Proposed building code promotes energy efficiency
A proposed building code that would require the Island's new construction and major renovations to be more energy-efficient was the focus of a presentation Monday night at the Martha's Vineyard Commission (MVC) offices.
Kate Warner, director of the Vineyard Energy Project, and Stephen Kanipe, the building inspector in Aspen, Colorado, presented an overview of VineyardBuild, a code they drafted together. Although based on Aspen's Efficient Building Code, which has been in place since 1999, VineyardBuild is tailored for the Island's building types and energy considerations, they said.
The current nationally accepted green building rating system is Leadership in Energy and Environmental Design (LEED), a third-party certification program developed by the U.S. Green Building Council. There are LEED rating systems for all different kinds of buildings, including retail, commercial, healthcare, schools, and homes.
Ms. Warner said that although LEED is similar to VineyardBuild in some ways, it addresses more than energy efficiency. VineyardBuild is a performance-based code.
Like LEED, applicants will have choices about how to construct their structure to achieve a required number of points. However, the two key goals for the building envelope are a weather-tight shell and good insulation, Ms. Warner said, with renewable energy as the icing on the cake.
Increased energy usage in larger structures would be offset by more energy efficiency requirements.
Since buildings account for 54 percent of the Vineyard's energy use, Ms. Warner pointed out, a more progressive building code could have a significant impact on the Island's energy footprint.
To make comparisons, she provided a chart showing the components of the state's residential building code, EnergyStar, LEED, and VineyardBuild. The chart and the VineyardBuild Code are available online at vineyardenergyproject.org.
Ms. Warner said she envisions VineyardBuild as an energy efficiency overlay, which could be accomplished through the Martha's Vineyard Commission's District of Critical Planning Concern (DCPC) process.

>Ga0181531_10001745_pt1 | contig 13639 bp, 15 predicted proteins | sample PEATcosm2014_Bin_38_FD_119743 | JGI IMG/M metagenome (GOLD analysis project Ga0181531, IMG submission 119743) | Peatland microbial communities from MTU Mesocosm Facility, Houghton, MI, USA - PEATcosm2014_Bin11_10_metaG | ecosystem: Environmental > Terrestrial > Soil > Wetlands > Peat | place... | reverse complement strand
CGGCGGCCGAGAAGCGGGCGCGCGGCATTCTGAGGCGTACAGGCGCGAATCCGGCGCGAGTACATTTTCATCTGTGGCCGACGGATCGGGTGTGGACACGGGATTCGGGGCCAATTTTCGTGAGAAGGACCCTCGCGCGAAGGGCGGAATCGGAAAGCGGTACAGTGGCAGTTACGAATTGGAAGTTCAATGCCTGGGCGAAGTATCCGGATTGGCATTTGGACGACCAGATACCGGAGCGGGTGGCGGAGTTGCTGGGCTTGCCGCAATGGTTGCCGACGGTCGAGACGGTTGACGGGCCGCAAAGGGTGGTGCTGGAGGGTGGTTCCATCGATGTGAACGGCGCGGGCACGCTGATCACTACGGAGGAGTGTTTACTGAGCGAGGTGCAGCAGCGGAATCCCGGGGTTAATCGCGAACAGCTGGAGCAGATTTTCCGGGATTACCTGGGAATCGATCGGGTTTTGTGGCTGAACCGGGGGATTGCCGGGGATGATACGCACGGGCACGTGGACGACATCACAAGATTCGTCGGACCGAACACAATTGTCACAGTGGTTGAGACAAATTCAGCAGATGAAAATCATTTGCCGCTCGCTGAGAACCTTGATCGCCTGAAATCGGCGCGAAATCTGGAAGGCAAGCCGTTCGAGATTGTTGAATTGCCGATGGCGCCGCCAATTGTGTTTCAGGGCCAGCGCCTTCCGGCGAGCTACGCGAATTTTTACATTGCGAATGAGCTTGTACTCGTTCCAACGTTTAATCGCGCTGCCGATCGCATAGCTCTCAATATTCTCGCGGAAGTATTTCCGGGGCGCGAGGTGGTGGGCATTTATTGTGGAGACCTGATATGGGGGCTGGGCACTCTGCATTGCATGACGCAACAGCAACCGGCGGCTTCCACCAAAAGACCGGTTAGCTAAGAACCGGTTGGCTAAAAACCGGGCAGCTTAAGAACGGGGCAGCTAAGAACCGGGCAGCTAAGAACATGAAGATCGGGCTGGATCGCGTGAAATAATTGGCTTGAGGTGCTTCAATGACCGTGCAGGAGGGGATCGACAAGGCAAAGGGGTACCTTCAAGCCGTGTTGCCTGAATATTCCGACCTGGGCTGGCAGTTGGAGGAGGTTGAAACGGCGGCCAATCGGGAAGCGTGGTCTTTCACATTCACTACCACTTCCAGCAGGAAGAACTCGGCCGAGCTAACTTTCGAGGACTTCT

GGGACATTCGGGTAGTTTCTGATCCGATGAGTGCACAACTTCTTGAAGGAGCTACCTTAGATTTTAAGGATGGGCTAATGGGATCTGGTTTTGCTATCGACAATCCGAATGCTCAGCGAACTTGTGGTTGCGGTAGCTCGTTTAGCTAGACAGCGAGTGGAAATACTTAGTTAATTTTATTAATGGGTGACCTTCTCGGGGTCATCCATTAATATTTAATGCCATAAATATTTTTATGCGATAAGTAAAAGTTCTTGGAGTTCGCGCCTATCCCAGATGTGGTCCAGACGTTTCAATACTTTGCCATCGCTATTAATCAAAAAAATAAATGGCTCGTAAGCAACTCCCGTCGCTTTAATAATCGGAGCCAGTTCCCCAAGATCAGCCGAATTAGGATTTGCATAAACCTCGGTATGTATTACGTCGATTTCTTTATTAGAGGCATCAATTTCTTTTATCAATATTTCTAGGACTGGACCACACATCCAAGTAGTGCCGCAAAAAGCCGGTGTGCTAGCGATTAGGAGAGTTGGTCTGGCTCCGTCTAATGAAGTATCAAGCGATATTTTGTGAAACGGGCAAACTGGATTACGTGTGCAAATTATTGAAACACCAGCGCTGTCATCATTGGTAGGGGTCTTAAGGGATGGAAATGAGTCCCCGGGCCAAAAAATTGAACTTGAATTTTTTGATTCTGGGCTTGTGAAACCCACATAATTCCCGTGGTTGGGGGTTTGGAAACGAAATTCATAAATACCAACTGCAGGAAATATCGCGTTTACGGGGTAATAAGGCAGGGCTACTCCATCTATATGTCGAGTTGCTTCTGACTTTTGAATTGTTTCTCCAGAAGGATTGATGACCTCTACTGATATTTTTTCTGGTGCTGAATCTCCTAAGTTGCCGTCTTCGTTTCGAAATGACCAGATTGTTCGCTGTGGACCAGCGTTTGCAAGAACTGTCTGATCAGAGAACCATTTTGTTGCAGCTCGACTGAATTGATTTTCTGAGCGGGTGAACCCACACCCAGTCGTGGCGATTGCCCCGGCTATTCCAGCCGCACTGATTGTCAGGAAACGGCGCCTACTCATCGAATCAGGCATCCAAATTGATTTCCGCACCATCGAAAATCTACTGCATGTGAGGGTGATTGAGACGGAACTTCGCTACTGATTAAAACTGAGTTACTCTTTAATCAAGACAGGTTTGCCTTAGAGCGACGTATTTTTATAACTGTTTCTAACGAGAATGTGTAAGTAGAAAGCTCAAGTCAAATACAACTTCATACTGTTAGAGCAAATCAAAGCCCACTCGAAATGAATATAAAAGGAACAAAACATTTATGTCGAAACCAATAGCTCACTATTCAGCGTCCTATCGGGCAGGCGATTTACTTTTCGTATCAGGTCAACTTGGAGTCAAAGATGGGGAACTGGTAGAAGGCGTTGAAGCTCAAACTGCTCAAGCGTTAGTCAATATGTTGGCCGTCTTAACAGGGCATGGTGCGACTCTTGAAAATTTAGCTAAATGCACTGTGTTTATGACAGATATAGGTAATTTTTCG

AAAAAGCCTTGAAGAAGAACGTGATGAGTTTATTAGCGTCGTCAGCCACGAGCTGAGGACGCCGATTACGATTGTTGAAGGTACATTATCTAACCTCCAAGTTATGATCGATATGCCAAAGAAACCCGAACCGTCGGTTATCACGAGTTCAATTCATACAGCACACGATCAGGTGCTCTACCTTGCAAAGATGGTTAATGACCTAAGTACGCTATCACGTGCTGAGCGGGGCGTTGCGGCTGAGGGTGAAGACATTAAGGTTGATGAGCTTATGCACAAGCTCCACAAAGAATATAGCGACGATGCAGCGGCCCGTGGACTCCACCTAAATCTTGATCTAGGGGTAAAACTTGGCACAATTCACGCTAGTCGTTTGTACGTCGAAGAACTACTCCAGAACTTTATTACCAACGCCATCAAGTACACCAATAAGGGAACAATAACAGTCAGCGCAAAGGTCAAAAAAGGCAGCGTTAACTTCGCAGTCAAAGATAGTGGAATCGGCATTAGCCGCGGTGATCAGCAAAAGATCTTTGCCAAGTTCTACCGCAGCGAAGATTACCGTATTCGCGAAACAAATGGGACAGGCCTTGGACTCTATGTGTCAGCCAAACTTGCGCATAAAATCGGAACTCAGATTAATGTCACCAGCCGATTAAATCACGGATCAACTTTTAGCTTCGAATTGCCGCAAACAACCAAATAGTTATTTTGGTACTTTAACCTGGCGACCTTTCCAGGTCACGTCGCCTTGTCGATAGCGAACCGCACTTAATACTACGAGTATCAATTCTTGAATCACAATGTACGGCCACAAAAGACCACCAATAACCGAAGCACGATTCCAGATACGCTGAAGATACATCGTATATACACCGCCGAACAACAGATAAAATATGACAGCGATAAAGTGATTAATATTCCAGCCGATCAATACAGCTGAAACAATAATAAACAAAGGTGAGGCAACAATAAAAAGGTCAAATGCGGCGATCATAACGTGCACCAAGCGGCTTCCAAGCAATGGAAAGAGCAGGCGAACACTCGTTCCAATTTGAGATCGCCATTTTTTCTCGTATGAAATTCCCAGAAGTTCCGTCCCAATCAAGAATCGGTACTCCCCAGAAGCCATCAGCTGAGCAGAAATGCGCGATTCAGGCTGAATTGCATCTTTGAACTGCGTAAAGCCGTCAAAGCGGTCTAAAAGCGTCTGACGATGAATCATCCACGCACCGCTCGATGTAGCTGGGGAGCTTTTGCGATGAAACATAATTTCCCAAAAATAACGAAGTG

Her proposal comes at a time when the Martha's Vineyard Commission has been working on a draft energy and environmental building policy for developments of regional impact that would add LEED and Energy Star requirements to certain projects, according to size. The MVC plans to hold a public hearing about the policy, but has not set a date yet.
The audience at Monday night's presentation included Island architects, planners, and commissioners who serve on the Martha's Vineyard Commission's Land-Use Planning Committee.
John Abrams of South Mountain Company, a leader in affordable housing development, pointed out that grant programs are available to help defray the costs of LEED certification, which has become a standard for affordable housing projects. Those grants would not be available for VineyardBuild. "I would hate to see a layered approach in which we had to comply with several approaches - it ought to be either or," he said.
Mr. Kanipe countered that "either or" is a Solomon-like answer. VineyardBuild is tailored for the Island, while LEED for Homes is written for 50 states. "I advocate for home-grown," he said.
Ms. Warner suggested that Island architects and builders go through a trial exercise calculating some of their projects based on the VineyardBuild code and then give her their feedback.
Martha's Vineyard Commission executive director Mark London agreed with her idea. "That way if the general public has concerns about what this will mean, you can show them actual projects and how they rate in the points system," he told Ms. Warner.
She and Mr. Kanipe planned to repeat their presentation for the Island's planning boards on Tuesday night. Details about Aspen's Efficient Building Code are available at aspenpitkin.com.